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"oprice s ARCADE



December 2, 1936

Honorable Marriner S. Eccles
Board of Governors of the Federal Reserve System
Washington, D. C.
Dear Mr, Chairman:
I am taking the liberty of writing you about Mr. J. K. Vardeman who, I understand, is being considered for appointment to your Board.
I have known Mr, Vardeman for a number of years and have a very high regard
for him. I have learned of his activity as a practicing lawyer in Jackson,
Mississippi, through my contacts there in connection with our properties in
Jackson, of which you know. I knew of his activity here when he was in the
investment business and, of course, knew him during the time of his connection with the First National Bank.
I have, however, been more closely familiar with Mr. Vardeman!s work since
he became connected with the Federal Reserve Bank and Reconstruction Finance
Corporation here. In connection with his work in organizing the Direct Loan
Division, I had rather close contact with him through the St. Louis Finance
Company, the organization of which he was largely responsible for. I served
on the board of directors of that company, which, I presume you know, was
designed to further the effort then being made to give aid to crippled industries through the Reconstruction Finance Corporation. I was very much
impressed at that time by Mr. Vardeman1s aggressiveness in trying to further
this difficult and much needed activity for the promotion of industrial recovery. It was through his urging of the need and possible accomplishment
of good results that I secured financial aid for the project from the Industrial Club of which I was then president.
Neither the early direct loan plan of the Federal Reserve Bank nor the plan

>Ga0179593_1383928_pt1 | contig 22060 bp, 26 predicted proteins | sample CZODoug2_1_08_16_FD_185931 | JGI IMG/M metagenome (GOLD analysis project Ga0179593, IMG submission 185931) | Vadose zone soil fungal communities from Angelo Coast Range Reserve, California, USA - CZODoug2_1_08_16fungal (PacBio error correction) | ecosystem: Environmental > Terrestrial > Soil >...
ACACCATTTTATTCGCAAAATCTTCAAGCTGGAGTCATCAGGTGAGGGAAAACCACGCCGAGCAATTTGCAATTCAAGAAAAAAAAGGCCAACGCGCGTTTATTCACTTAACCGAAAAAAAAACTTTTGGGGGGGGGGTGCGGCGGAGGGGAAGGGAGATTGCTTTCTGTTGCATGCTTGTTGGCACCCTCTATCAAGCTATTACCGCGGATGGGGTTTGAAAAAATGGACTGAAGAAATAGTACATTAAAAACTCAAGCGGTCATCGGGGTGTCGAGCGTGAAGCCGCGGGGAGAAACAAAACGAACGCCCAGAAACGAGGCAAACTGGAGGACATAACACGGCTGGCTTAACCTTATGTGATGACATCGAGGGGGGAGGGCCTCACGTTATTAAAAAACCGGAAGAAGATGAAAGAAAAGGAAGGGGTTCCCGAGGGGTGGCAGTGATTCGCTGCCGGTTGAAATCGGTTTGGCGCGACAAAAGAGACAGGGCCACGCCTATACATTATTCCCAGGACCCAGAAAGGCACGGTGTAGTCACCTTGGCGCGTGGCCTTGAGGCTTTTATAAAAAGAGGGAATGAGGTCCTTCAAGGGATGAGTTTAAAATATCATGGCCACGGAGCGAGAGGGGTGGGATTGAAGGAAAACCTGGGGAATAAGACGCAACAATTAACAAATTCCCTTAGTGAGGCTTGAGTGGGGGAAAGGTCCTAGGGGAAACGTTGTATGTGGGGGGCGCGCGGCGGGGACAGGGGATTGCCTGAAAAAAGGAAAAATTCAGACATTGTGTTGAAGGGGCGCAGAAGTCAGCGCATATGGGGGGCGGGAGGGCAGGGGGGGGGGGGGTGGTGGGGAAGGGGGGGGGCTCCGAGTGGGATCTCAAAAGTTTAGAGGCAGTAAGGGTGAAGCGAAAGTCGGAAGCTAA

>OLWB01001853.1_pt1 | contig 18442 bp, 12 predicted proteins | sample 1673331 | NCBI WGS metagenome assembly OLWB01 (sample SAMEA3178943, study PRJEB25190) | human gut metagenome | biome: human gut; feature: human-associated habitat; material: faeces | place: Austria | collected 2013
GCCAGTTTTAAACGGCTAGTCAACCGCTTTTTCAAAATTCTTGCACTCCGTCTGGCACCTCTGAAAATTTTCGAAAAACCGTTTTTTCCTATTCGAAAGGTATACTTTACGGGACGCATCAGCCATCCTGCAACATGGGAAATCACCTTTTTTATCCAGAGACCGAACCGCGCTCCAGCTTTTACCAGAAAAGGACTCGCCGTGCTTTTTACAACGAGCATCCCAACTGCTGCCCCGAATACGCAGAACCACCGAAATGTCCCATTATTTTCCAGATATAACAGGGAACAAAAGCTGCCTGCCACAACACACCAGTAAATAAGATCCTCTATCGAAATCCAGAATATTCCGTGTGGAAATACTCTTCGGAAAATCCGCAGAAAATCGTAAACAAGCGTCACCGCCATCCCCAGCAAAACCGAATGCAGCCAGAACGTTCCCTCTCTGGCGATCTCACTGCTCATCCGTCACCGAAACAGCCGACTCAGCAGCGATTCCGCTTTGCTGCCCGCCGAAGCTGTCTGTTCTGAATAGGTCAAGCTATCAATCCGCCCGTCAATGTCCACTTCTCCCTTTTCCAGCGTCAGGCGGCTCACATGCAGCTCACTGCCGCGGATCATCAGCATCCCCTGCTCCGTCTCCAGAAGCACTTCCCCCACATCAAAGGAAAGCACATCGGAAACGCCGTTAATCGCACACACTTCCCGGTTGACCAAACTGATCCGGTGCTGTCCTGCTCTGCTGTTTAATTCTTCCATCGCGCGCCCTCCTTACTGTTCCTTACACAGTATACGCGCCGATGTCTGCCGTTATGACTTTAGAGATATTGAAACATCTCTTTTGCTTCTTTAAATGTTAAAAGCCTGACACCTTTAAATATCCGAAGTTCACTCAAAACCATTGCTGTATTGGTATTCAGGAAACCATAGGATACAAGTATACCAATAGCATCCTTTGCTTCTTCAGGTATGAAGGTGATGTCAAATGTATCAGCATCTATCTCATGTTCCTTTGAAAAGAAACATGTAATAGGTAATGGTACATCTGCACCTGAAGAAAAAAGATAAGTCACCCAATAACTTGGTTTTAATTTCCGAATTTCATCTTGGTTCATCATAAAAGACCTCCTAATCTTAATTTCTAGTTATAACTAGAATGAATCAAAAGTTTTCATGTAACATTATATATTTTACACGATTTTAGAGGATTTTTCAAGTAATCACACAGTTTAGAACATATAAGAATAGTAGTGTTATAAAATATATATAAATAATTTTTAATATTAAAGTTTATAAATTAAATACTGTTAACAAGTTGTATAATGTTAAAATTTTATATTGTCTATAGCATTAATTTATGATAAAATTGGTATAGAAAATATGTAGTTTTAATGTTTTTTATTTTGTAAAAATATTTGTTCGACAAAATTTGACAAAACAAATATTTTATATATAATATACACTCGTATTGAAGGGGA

for loans through St. Louis Finance and R.F.C. accomplished much except in
a preparatory way. But the manner in which the effort was handled gave striking evidence of Mr, Vardeman1s comprehensive understanding of the problems of
industry. You know, of course, that my point of view of industry's financial
problems is that of a business man rather than of a banker. I was impressed
by the business-man tendency of Mr. Vardeman1s attitude.
I do not pretend to be expert in judgment as to the qualifications of members
of your Board. It is my impression, however, that it is considered desirable
to maintain some degree of balance between the banker and business-man point
of view of members. Something can, of course, be accomplished in that direction by having on the Board some bankers and some business men. It is my
conviction, however, that a sounder balance can be accomplished by having on
the Board men who, like yourself, have the combined experience, and consequently balanced point of view, of both the banker and the business man. I believe

that Mr. Vardeman very distinctly has that balanced point of view.


Mr. Marriner S. Eccles


December 2, 1936

It follows, of course, that such point of view is provocative of a liberal tendency as against the conservative or reactionary attitude which characterizes
so many men whose experience has been wholly or chiefly in banking. That comment is not a criticism of bankers. It is only recognition of the attitude
which their experience tends naturally—we may say necessarily—to develop.
I am quite sure you would find in Mr. Vardeman a liberal tendency not unlike
your own and springing from similar causes. While writing you thus I want, at
the same time, to assure you that I do not at all ask favorable consideration